Berry has led a distinguished career in public service. From 1980 to 2004, she served on the U.S. Commission on Civil Rights, including a stint as its chair from 1993-2004. Between 1977 and 1980, Berry was the assistant secretary for education in the U.S. Department of Health, Education and Welfare. She has also served as provost of the University of Maryland and chancellor of the University of Colorado at Boulder.
Currently the Geraldine R. Segal Professor of American Social Thought and Professor of History at the University of Pennsylvania, Berry was one of the founders of the Free South Africa Movement, which initiated protests at the South African Embassy in the successful struggle for democracy in South Africa. Her passion for the cause led to her being arrested and jailed several times.
Recognized repeatedly for her commitment to public service, Berry has received the NAACP's Image Award, the Rosa Parks Award of the Southern Christian Leadership Conference, the Hubert Humphrey Award of the Leadership Conference on Civil Rights, the American Bar Association's Spirit of Excellence Award and the Ebony Magazine Black Achievement Award. She was also one of 75 women featured in I Dream A World: Portraits of Black Women Who Changed America, and she has been designated one of "America's Women of the Century," by the Siena College Research Institute and the Women's Hall of Fame.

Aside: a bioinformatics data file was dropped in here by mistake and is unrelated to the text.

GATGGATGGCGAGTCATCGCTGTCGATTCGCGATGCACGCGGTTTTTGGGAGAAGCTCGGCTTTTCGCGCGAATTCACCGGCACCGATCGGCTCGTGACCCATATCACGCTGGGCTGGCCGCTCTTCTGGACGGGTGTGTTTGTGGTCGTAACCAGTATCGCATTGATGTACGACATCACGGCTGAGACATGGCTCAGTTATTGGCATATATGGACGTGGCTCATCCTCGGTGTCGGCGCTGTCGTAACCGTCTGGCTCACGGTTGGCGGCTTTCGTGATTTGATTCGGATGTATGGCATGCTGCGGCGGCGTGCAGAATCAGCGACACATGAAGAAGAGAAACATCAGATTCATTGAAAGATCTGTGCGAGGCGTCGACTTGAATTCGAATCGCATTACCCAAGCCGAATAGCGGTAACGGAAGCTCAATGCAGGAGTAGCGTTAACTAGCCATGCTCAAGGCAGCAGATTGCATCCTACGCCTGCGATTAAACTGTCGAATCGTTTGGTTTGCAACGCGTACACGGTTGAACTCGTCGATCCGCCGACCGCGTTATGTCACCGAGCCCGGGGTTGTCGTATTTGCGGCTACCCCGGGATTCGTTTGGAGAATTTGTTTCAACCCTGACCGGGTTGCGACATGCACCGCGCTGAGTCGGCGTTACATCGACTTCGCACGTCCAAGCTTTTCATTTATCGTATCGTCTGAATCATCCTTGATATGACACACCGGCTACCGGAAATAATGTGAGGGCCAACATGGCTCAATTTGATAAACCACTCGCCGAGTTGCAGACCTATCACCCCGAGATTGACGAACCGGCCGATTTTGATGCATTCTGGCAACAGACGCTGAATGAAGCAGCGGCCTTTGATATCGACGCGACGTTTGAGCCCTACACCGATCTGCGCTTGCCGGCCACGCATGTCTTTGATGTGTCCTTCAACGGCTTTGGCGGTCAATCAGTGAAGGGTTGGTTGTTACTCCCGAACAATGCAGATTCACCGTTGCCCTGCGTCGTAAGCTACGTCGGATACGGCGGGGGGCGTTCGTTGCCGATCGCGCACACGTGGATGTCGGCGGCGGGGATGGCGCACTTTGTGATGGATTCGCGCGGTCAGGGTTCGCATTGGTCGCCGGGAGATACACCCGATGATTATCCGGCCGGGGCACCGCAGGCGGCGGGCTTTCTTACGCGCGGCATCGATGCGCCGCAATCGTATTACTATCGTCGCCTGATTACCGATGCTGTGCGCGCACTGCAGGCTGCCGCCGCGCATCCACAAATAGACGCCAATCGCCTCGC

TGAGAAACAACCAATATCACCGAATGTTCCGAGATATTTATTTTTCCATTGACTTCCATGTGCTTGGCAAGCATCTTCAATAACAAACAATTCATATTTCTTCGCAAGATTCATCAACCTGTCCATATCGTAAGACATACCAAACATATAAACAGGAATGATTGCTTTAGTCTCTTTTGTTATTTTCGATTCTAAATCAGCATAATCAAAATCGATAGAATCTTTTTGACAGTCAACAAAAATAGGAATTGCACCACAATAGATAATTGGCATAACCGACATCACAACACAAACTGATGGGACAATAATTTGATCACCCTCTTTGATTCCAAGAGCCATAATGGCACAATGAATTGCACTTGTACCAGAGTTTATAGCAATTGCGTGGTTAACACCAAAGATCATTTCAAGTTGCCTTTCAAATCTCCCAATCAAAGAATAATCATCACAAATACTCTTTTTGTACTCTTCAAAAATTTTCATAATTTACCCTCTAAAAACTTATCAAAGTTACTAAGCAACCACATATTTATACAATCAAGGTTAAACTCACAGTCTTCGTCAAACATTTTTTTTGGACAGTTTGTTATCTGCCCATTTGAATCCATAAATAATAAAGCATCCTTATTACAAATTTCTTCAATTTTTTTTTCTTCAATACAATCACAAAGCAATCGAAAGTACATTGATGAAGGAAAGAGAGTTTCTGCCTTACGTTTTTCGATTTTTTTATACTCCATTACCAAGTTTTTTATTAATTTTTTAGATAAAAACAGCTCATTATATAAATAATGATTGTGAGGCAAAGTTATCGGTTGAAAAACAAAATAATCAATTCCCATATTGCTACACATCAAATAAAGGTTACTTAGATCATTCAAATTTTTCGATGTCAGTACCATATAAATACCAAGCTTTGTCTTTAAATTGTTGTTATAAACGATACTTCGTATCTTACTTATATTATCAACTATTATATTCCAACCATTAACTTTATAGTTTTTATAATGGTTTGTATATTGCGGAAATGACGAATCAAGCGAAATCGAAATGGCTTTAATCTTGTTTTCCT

The former president of the Organization of American Historians and current vice president of the American Historical Association, Berry has also authored nine books, including her newly published work titled And Justice For All: The United States Commission On Civil Rights and the Struggle For Freedom in America.
A graduate of Howard University, Berry went on to earn her Ph.D. in history from the University of Michigan and her J.D. from the University of Michigan Law School.
Established in 1990, the Martin Luther King Jr. Commemorative Convocation features an academic procession with faculty in full regalia and includes a musical performance by IMANI, Wittenberg's gospel choir. Since its inception, the celebration has grown each year to incorporate a series of events coordinated by the Martin Luther King Commemorative Planning Committee. Led by Lillian Franklin, associate professor of languages, the committee includes Wittenberg faculty, staff and students.
The convocation is part of a week-long celebration of Martin Luther King's life. Other events include the showing of the PBS documentary America Beyond the Color Line at 7:15 p.m. Wednesday, Jan. 14, in Room 201 of the Joseph C. Shouvlin Center for Lifelong Learning and a discussion panel titled "Testament of Hope" at 7 p.m. Thursday, Jan. 15 in Bayley Auditorium in the Barbara Deer Kuss Science Center.
On the day of the convocation, the first event is a Freedom March from the Springfield Art Museum to Wittenberg's Benham-Pence Student Center. Immediately following the convocation, there will also be a Unity Luncheon in the Center Dining Room of the student center, followed by a question and answer session with the featured speaker at 1:15 p.m. in 105 Shouvlin.
The Witt Series brings distinguished lecturers and performing artists of national and international prominence to the campus and local community. For more information about the Series, visit the university's Web site. To make special arrangements reserve a Series poster or become a friend of the Witt Series, contact Jeannine Fox at (937) 327-7470 or via e-mail.
Written By: Karen Gerboth
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